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Yearly lab tests are safe and non-invasive ways to diagnose and prevent sickness or injuries in pets that a physical exam cannot detect.

     
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Blood Screening

A blood screening checks for anemia, parasites, infections, organ function and sugar levels. It is important to get a blood test annually for your pet, to help your veterinarian establish a benchmark for normal values and easily see any changes that may point to problems.

Urinalysis

This test has the ability to screen for diabetes, urinary tract infections, bladder/kidney stones, as well as dehydration and early kidney disease.

Intestinal Parasite Check

Using a stool sample, your veterinarian can check to see if your pet has parasites. Many parasites can be passed on to humans, so it is important to complete this screening annually, especially if your pet has any symptoms including upset stomach, loss of appetite and weight loss.

 
     
 
 
     
 

Routine testing can add years to your pet's life. Your veterinarian will recommend lab tests appropriate for your pet based on age and lifestyle.

 
     
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Canine Tests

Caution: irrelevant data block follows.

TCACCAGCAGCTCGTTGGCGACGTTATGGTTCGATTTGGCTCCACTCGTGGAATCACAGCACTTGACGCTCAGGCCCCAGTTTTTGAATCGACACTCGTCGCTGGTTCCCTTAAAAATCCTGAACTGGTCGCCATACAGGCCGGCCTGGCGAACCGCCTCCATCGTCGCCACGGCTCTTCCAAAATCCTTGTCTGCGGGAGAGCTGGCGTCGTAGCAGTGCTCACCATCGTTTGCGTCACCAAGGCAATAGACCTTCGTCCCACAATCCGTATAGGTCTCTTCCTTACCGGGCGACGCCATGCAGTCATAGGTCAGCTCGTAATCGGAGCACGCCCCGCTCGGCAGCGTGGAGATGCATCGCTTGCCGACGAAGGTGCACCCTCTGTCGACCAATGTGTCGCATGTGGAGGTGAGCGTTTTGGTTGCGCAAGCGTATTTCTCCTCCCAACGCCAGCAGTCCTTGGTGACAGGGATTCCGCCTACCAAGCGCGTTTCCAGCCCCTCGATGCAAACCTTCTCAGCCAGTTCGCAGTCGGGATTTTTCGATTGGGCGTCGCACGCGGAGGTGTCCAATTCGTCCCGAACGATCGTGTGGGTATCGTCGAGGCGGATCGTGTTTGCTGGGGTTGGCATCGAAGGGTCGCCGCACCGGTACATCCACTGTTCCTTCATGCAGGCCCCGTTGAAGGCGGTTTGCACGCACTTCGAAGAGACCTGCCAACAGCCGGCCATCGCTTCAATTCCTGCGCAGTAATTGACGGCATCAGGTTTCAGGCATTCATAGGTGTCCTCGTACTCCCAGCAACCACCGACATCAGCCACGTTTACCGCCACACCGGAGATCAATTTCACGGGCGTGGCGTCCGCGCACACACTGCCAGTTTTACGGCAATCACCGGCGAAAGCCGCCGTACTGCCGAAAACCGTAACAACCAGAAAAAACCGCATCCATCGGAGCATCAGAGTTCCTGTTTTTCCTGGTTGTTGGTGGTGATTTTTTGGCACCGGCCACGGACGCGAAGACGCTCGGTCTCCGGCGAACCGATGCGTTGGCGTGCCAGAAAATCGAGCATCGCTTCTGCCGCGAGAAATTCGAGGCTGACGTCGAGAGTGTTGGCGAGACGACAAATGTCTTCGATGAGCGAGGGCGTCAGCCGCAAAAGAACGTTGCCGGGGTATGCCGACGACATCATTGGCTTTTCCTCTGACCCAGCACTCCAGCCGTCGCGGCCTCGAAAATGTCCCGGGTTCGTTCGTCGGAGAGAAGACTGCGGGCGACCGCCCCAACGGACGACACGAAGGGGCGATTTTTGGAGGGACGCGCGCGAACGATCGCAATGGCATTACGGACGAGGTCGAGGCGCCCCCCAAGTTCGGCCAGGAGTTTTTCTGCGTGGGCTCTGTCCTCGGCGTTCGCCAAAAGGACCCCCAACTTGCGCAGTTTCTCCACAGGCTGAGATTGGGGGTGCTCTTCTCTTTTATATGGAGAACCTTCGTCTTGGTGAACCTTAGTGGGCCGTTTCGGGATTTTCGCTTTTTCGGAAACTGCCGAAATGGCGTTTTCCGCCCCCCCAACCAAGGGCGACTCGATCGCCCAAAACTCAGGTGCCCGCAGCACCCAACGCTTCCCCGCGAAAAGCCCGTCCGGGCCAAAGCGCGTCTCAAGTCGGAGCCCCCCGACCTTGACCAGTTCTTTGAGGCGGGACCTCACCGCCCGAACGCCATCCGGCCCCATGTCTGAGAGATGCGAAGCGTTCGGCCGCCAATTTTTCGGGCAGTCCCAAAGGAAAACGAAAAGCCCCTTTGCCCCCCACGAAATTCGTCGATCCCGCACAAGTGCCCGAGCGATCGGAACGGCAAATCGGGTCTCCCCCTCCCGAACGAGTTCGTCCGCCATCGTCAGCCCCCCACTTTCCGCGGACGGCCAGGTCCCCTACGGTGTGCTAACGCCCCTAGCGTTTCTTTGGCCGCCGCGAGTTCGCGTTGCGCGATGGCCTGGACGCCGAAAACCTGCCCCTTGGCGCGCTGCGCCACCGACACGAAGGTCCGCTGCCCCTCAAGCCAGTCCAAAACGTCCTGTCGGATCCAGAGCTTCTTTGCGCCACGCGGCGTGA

Your veterinarian may check for the presence of heartworms in your dog, as well as the three common tick-borne diseases – Lyme, Anaplasma, and Ehrlichia Canis.
 
     
 
 
     
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Feline Tests

A combination test checks for heartworm, Feline Leukemia Virus (FeLV) and Feline Immunodeficiency Virus (FIV). FeLV and FIV are serious diseases that weaken the immune system, making cats susceptible to a variety of infections and other diseases. FeLV is spread through casual contact, and FIV is transmitted primarily through bite wounds. They can also be transferred to cats by their mothers. Any new pets, or sick/stray cats entering a household, should be tested.

Blood Pressure Testing

Senior cats are routinely tested for high blood pressure. It may occur as a secondary disease to another illness and is commonly seen in older cats. But it can affect a cat at any age and cause damage to the eyes, heart, brain and kidneys. A new heart murmur or alterations in your cat's eyes during a routine exam may prompt your veterinarian to take a blood pressure reading.

 
     

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Prevention is the best approach in protecting your pet against deadly heartworms, intestinal parasites, and flea and tick infestations. Your veterinarian will help you find the product that is right for your pet based on his or her needs.

     
 

EXTERNAL PARASITES
are assessed visually by your veterinarian.

 
     
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Fleas

Fleas thrive when the weather is warm and humid. All cats and dogs are susceptible to flea infestations. Beyond the skin irritation and discomfort, flea infestations can also cause deadly infections, flea-allergy dermatitis (OUCH!) and the transmission of tapeworm parasites if ingested.